Group riding on this motorcycle is going to be a tad annoying, for others! You definitely don’t want to ride with someone who is constantly on the lookout for a gas station. In that sense, groups do pose different trade-offs. We all prefer different riding patterns, different frequency for stops, speeds, routes etc. But group cohesion mandates uniformity; unless you really enjoy the company this uniformity can be stifling.

Not just in motorcycling, in general we all have different and often contradicting preferences and views. So, unless there is a commonly enforced code, large groups of people will not easily get along. And unless this conformity is overall in sync with our own preferences, we are simply not going to join and remain being part of such a group .

Actually large scale intellectual agreements are also rare. More you think, more your mind diverges from the median. And more the intellectual compromises you need to make to just fit in. If you have strong convictions, such compromises might seem daunting. Hayek famously said “largest group of people whose values are very similar are the people with low standards”. In that sense, joining Hells Angels or some political party is not so different. Both signify low standards, the end of serious thought and reflection, but may be in slightly different ways.


“I was alive”

Walter White from Breaking Bad famously said – “I was alive”. What essentially drove him to create that Drug Empire was entrepreneurship, that excitement of feeling alive — not family, social responsibility etc. Being alive seems to be a lot about being in touch with reality, sort of being plugged in. That constant awareness to gauge the situation and to adapt plans accordingly. In a way, being alive is also a lot about being human. What separates us from animals, at least most of us, is that ability to not just instinctively react, but instead use real cognition.

Being alive is also quintessential Americana; no other civilization has encoded this into their Constitution. That framework to avoid being shaped by the collective, but instead through individual volition, essential English liberties upgraded to American Federalism. Being part of a collective feels comforting. Whether its politics, sports or music, we tend to seek out that tribal identity. It’s probably our hunter gatherer instincts, constantly pushing us to belong. In that sense, American institutions are sort of intended to compensate those primitive instincts. I think it’s Hayek who once said — ‘man got civilized in spite of his best efforts’?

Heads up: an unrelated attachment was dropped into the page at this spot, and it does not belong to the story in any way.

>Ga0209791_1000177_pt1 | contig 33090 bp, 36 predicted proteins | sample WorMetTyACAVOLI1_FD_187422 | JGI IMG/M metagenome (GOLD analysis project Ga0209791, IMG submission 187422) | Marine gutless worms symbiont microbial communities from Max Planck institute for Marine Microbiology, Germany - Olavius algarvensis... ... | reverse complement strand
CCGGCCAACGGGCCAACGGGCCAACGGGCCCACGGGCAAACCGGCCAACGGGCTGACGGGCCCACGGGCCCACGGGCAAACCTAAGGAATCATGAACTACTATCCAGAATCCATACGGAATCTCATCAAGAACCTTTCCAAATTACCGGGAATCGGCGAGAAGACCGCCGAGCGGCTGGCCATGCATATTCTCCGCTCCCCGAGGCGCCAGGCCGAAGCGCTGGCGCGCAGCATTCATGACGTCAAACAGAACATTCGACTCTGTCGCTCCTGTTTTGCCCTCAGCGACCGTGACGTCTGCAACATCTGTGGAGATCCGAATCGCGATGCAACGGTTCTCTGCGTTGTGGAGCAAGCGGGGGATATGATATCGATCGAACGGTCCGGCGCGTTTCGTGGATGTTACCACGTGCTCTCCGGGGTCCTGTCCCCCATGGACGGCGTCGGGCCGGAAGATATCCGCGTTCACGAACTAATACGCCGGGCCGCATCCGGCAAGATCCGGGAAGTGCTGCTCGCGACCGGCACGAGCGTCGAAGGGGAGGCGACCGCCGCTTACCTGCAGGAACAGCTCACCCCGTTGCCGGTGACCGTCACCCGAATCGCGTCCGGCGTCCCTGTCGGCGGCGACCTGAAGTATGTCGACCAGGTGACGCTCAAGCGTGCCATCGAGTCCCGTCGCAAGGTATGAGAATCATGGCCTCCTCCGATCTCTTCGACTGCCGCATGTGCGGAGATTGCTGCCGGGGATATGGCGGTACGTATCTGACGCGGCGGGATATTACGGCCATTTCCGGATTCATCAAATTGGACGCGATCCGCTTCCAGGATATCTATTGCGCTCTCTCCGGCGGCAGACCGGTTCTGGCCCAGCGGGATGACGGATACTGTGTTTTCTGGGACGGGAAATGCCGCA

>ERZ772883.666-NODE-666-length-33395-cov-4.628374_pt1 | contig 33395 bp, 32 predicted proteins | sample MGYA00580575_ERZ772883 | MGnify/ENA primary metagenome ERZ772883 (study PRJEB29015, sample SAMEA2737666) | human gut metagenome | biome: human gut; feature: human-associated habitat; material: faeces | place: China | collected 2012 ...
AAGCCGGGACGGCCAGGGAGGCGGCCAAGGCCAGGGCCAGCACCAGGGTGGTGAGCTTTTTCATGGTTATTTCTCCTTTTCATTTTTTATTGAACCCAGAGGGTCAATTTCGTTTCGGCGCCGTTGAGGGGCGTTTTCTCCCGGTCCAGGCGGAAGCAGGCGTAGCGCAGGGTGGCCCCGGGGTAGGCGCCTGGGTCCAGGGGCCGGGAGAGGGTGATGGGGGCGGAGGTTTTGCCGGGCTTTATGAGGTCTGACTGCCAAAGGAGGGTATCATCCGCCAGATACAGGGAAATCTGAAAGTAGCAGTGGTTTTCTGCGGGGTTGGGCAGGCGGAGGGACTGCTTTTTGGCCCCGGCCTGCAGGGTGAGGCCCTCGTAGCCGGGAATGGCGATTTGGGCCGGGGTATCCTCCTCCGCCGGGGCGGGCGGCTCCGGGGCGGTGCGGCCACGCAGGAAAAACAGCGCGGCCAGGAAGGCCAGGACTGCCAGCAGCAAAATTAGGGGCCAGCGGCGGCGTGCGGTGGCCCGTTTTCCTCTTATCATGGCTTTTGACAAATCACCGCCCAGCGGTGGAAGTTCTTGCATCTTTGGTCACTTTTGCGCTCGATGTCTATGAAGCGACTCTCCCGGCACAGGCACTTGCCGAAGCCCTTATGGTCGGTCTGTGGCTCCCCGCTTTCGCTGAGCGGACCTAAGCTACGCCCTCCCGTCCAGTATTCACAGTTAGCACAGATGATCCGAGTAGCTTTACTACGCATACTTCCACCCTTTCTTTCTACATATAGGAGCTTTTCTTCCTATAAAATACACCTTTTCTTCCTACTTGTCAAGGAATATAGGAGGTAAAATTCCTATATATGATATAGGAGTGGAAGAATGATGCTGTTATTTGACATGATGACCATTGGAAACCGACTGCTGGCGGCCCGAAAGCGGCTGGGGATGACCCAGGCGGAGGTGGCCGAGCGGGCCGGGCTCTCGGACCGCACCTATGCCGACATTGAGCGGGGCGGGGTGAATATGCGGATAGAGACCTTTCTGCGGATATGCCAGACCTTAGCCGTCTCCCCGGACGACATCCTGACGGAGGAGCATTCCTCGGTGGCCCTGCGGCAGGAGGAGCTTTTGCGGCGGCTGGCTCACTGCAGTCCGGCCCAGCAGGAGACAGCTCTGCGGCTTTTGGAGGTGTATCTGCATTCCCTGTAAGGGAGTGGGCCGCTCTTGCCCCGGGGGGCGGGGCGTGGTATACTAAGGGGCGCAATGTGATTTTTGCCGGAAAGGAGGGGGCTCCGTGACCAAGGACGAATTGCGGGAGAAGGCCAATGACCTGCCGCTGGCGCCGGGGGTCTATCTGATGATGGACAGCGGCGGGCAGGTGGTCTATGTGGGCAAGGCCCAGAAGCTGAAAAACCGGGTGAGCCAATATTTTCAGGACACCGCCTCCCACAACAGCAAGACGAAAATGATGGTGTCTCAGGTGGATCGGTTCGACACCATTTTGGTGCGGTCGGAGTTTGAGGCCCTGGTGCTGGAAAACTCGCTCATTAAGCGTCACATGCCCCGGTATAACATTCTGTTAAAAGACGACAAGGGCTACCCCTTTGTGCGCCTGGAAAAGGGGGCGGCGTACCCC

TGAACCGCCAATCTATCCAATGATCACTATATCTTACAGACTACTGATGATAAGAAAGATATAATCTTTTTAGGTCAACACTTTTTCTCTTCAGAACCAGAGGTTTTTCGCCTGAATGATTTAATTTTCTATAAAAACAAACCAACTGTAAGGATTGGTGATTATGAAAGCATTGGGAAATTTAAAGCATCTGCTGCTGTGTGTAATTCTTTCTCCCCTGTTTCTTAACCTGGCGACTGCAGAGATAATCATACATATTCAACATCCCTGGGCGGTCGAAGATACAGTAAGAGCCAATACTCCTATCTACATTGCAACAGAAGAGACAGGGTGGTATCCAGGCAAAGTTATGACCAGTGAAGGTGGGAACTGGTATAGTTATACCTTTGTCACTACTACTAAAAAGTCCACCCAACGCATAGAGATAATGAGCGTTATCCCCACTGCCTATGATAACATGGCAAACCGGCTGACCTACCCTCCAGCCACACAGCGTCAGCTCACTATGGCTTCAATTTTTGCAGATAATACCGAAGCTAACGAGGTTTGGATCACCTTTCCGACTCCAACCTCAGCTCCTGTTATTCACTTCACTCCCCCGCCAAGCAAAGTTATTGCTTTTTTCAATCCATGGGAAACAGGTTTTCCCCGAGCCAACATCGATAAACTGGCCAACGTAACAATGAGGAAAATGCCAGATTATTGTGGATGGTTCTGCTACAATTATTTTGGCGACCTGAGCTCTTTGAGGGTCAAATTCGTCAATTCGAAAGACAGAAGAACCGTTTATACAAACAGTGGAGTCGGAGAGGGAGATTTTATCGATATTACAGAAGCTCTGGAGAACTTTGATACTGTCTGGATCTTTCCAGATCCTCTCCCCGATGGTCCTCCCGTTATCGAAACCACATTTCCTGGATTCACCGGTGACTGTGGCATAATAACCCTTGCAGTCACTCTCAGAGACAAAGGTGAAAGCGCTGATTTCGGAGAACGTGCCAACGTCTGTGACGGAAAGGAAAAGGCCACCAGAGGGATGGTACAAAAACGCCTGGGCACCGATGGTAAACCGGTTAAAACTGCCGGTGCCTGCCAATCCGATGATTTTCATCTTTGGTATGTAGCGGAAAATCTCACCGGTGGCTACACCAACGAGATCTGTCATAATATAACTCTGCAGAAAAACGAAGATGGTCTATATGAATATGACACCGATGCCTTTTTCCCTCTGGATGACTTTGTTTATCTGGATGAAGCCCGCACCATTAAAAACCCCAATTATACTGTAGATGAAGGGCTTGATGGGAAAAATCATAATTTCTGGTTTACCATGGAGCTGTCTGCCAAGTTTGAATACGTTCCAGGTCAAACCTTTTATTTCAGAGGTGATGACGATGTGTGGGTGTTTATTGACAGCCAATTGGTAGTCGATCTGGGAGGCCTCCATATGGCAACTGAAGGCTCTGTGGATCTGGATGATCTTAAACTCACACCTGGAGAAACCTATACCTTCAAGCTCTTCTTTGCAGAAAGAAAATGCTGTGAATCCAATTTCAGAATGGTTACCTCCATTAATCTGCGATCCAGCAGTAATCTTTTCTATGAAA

Riding is also a lot about being alive, and probably more about staying alive too. For starters you are always in touch with the environment. There are no seat belts or air bags separating rider from reality. You got to be aware, of the guy in his truck and the mom in her van, busy sifting through their critical Facebook posts. You need to simply adapt your path to steer clear of them, or any other potential threats, social media driven or otherwise. But the flip side is, when you are riding, all the other travails melt away. So plugged in to that sublime present, there are no cognitive resources to think about that uncertain future, or that disappointing past. In that sense, you are alive, but probably in a totally different context I guess.

The Road to Serfdom at 75 Years Young

Peter Boettke writes

“Key to his argument is that in a democratic liberal society, there’s no overarching single scale of values. Society cannot achieve a single hierarchy of ends we all agree on. In fact, the great strength of democratic liberal societies is a multiplicity of values that are respected among diverse and often divergent, even distant, individuals”

I used to have this bumper sticker on my Jeep — ‘If we are on a road to serfdom, hope it’s bumpy and bureaucrats are driving lowriders’




Music and Motorcycling

Years ago an engineering schoolmate brought up the topic of life goals, my terse and quick response was, “owning a wall of music CDs and a high displacement motorcycle”. His reaction was actually terser and quicker – “that’s it?” – And wasn’t exactly devoid of that patronizing tone. But, what can I say, that was indeed my life goal. To cite Chris Nolan’s Joker“You see, I’m a guy of simple taste. I enjoy, uh, dynamite, and gunpowder…and gasoline!” — In my case, it’s heavy metal and motorcycling.

Also, people usually fall into two categories, ones with specific objectives and agendas, and then there are those with more abstract motivations. Specific goals could be anything, but it will be absolute and measurable – like retirement by age of 45, or making 200 Million dollars, or filing 20 patents etc. Abstract goals are not specific and tend to be subjective — like pursuit of an interesting career or pursuit of knowledge etc.

Meticulously working towards some specific objective requires long term planning, it requires making calculated trade-offs. These specific goals are usually irreconcilable with abstract goals, especially in the long run. For instance, you cannot expect to be a millionaire, or retire by 45, if you are only going to do interesting jobs. Actually those driven by abstract pursuits might just find it meaningless to state specific goals.

Whether it’s discovering music or exploring the great outdoors on a motorcycle, both requires some spirited curiosity. Over the years both these pursuits have evolved, they have moved from specific goals to more abstract. Instead of exploring specific sub-genres, now it’s about discovering broad qualities, like rich layering, structural progression and dynamics of influences. Riding has also similarly moved, from destination driven to exploration driven.